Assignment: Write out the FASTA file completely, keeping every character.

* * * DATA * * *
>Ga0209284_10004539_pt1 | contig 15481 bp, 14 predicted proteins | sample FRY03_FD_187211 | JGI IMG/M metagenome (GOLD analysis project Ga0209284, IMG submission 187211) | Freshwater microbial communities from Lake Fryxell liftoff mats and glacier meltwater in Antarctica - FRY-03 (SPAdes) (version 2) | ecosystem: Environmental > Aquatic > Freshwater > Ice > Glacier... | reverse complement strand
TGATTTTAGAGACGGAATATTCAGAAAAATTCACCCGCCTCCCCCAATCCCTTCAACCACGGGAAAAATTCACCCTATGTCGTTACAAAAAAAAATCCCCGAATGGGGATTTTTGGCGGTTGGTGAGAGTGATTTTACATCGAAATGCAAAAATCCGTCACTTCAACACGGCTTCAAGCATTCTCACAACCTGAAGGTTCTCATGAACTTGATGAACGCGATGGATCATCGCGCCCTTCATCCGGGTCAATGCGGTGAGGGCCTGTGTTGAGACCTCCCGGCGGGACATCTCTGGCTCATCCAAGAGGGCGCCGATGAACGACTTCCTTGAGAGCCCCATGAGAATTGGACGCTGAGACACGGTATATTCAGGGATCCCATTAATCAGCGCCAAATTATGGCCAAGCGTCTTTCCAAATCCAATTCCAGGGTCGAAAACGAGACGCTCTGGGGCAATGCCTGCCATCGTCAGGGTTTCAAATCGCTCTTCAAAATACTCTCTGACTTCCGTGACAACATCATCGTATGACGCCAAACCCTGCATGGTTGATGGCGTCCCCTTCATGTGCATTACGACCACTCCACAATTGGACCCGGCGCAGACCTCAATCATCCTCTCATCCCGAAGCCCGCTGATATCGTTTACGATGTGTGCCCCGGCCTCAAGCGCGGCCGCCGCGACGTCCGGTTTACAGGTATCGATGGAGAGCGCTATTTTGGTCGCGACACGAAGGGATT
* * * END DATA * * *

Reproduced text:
>Ga0209284_10004539_pt1 | contig 15481 bp, 14 predicted proteins | sample FRY03_FD_187211 | JGI IMG/M metagenome (GOLD analysis project Ga0209284, IMG submission 187211) | Freshwater microbial communities from Lake Fryxell liftoff mats and glacier meltwater in Antarctica - FRY-03 (SPAdes) (version 2) | ecosystem: Environmental > Aquatic > Freshwater > Ice > Glacier... | reverse complement strand
TGATTTTAGAGACGGAATATTCAGAAAAATTCACCCGCCTCCCCCAATCCCTTCAACCACGGGAAAAATTCACCCTATGTCGTTACAAAAAAAAATCCCCGAATGGGGATTTTTGGCGGTTGGTGAGAGTGATTTTACATCGAAATGCAAAAATCCGTCACTTCAACACGGCTTCAAGCATTCTCACAACCTGAAGGTTCTCATGAACTTGATGAACGCGATGGATCATCGCGCCCTTCATCCGGGTCAATGCGGTGAGGGCCTGTGTTGAGACCTCCCGGCGGGACATCTCTGGCTCATCCAAGAGGGCGCCGATGAACGACTTCCTTGAGAGCCCCATGAGAATTGGACGCTGAGACACGGTATATTCAGGGATCCCATTAATCAGCGCCAAATTATGGCCAAGCGTCTTTCCAAATCCAATTCCAGGGTCGAAAACGAGACGCTCTGGGGCAATGCCTGCCATCGTCAGGGTTTCAAATCGCTCTTCAAAATACTCTCTGACTTCCGTGACAACATCATCGTATGACGCCAAACCCTGCATGGTTGATGGCGTCCCCTTCATGTGCATTACGACCACTCCACAATTGGACCCGGCGCAGACCTCAATCATCCTCTCATCCCGAAGCCCGCTGATATCGTTTACGATGTGTGCCCCGGCCTCAAGCGCGGCCGCCGCGACGTCCGGTTTACAGGTATCGATGGAGAGCGCTATTTTGGTCGCGACACGAAGGGATT